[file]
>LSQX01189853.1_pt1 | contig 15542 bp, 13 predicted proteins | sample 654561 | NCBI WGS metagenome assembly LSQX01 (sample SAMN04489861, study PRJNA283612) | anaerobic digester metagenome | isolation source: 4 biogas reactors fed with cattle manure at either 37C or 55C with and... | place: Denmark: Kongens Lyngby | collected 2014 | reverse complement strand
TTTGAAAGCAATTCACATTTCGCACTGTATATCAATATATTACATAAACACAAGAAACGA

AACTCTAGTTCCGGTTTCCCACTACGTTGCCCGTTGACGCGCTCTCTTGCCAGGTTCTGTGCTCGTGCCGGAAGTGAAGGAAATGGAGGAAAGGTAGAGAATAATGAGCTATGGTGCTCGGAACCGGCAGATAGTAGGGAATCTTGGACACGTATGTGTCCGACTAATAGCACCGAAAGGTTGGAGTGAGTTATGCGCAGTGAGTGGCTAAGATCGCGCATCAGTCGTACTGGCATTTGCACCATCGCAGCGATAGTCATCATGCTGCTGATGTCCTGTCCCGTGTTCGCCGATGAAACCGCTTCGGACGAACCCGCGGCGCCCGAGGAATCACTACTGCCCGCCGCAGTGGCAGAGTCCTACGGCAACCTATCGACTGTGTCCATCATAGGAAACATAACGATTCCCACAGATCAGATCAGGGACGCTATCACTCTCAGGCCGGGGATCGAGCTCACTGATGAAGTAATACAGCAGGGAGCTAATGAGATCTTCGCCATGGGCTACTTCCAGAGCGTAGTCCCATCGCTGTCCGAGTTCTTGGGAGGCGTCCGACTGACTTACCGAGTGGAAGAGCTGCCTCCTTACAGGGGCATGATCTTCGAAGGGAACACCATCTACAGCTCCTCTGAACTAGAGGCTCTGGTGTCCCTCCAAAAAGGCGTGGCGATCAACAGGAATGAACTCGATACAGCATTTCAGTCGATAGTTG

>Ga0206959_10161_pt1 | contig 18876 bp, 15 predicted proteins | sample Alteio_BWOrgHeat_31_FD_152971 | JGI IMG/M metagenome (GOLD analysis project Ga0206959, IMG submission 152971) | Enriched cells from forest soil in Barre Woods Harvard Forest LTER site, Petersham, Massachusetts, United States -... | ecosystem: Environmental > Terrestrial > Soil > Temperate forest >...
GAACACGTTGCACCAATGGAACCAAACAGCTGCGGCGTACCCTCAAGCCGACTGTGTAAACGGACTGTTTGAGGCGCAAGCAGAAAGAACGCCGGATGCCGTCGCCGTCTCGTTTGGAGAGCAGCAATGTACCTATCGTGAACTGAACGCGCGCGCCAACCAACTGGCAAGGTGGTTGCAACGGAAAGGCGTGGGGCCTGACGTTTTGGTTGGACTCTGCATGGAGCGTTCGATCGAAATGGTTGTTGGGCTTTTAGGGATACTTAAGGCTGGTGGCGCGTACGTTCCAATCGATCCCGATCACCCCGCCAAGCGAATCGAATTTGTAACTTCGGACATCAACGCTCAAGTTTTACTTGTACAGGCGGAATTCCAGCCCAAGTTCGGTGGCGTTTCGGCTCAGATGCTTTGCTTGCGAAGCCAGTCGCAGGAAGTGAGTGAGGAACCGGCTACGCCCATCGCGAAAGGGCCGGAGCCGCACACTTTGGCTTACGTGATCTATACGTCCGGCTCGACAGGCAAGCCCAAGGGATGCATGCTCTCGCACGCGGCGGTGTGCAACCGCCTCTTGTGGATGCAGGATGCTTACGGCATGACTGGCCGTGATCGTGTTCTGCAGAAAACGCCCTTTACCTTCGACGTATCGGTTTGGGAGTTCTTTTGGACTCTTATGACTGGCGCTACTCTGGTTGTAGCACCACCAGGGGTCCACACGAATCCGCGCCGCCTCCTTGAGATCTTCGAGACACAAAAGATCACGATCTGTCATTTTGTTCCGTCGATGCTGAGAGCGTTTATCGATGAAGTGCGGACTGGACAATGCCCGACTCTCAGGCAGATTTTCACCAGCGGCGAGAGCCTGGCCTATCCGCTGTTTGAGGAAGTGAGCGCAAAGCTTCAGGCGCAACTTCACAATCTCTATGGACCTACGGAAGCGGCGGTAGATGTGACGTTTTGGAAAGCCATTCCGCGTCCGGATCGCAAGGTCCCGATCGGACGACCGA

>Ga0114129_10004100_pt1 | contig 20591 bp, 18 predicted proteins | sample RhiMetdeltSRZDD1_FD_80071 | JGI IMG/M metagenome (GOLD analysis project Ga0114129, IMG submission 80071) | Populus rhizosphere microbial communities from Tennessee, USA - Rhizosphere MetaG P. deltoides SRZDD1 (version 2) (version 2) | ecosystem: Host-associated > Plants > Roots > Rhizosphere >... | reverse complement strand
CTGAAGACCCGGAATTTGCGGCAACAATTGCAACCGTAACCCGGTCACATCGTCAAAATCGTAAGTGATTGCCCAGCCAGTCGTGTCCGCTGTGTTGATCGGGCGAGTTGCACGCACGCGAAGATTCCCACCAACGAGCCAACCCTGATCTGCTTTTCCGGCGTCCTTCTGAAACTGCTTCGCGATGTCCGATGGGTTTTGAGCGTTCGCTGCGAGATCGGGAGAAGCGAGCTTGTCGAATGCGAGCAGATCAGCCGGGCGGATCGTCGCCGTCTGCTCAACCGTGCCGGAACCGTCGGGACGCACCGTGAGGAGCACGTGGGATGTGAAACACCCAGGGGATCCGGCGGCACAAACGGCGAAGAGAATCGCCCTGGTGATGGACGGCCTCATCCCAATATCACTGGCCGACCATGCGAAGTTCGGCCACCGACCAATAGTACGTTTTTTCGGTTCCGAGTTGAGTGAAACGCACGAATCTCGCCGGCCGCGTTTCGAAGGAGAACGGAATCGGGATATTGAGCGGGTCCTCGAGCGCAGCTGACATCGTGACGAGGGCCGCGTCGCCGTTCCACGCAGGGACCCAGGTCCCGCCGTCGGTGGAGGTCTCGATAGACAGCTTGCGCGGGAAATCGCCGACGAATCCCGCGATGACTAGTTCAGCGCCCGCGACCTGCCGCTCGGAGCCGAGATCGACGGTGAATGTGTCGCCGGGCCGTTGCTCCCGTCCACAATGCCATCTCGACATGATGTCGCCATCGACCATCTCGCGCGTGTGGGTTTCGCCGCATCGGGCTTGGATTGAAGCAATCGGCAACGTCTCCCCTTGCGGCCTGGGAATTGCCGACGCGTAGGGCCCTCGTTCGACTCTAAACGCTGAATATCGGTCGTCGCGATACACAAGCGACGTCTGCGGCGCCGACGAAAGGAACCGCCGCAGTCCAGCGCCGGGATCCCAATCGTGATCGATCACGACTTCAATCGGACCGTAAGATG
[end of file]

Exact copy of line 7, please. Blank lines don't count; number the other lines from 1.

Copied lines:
CTGAAGACCCGGAATTTGCGGCAACAATTGCAACCGTAACCCGGTCACATCGTCAAAATCGTAAGTGATTGCCCAGCCAGTCGTGTCCGCTGTGTTGATCGGGCGAGTTGCACGCACGCGAAGATTCCCACCAACGAGCCAACCCTGATCTGCTTTTCCGGCGTCCTTCTGAAACTGCTTCGCGATGTCCGATGGGTTTTGAGCGTTCGCTGCGAGATCGGGAGAAGCGAGCTTGTCGAATGCGAGCAGATCAGCCGGGCGGATCGTCGCCGTCTGCTCAACCGTGCCGGAACCGTCGGGACGCACCGTGAGGAGCACGTGGGATGTGAAACACCCAGGGGATCCGGCGGCACAAACGGCGAAGAGAATCGCCCTGGTGATGGACGGCCTCATCCCAATATCACTGGCCGACCATGCGAAGTTCGGCCACCGACCAATAGTACGTTTTTTCGGTTCCGAGTTGAGTGAAACGCACGAATCTCGCCGGCCGCGTTTCGAAGGAGAACGGAATCGGGATATTGAGCGGGTCCTCGAGCGCAGCTGACATCGTGACGAGGGCCGCGTCGCCGTTCCACGCAGGGACCCAGGTCCCGCCGTCGGTGGAGGTCTCGATAGACAGCTTGCGCGGGAAATCGCCGACGAATCCCGCGATGACTAGTTCAGCGCCCGCGACCTGCCGCTCGGAGCCGAGATCGACGGTGAATGTGTCGCCGGGCCGTTGCTCCCGTCCACAATGCCATCTCGACATGATGTCGCCATCGACCATCTCGCGCGTGTGGGTTTCGCCGCATCGGGCTTGGATTGAAGCAATCGGCAACGTCTCCCCTTGCGGCCTGGGAATTGCCGACGCGTAGGGCCCTCGTTCGACTCTAAACGCTGAATATCGGTCGTCGCGATACACAAGCGACGTCTGCGGCGCCGACGAAAGGAACCGCCGCAGTCCAGCGCCGGGATCCCAATCGTGATCGATCACGACTTCAATCGGACCGTAAGATG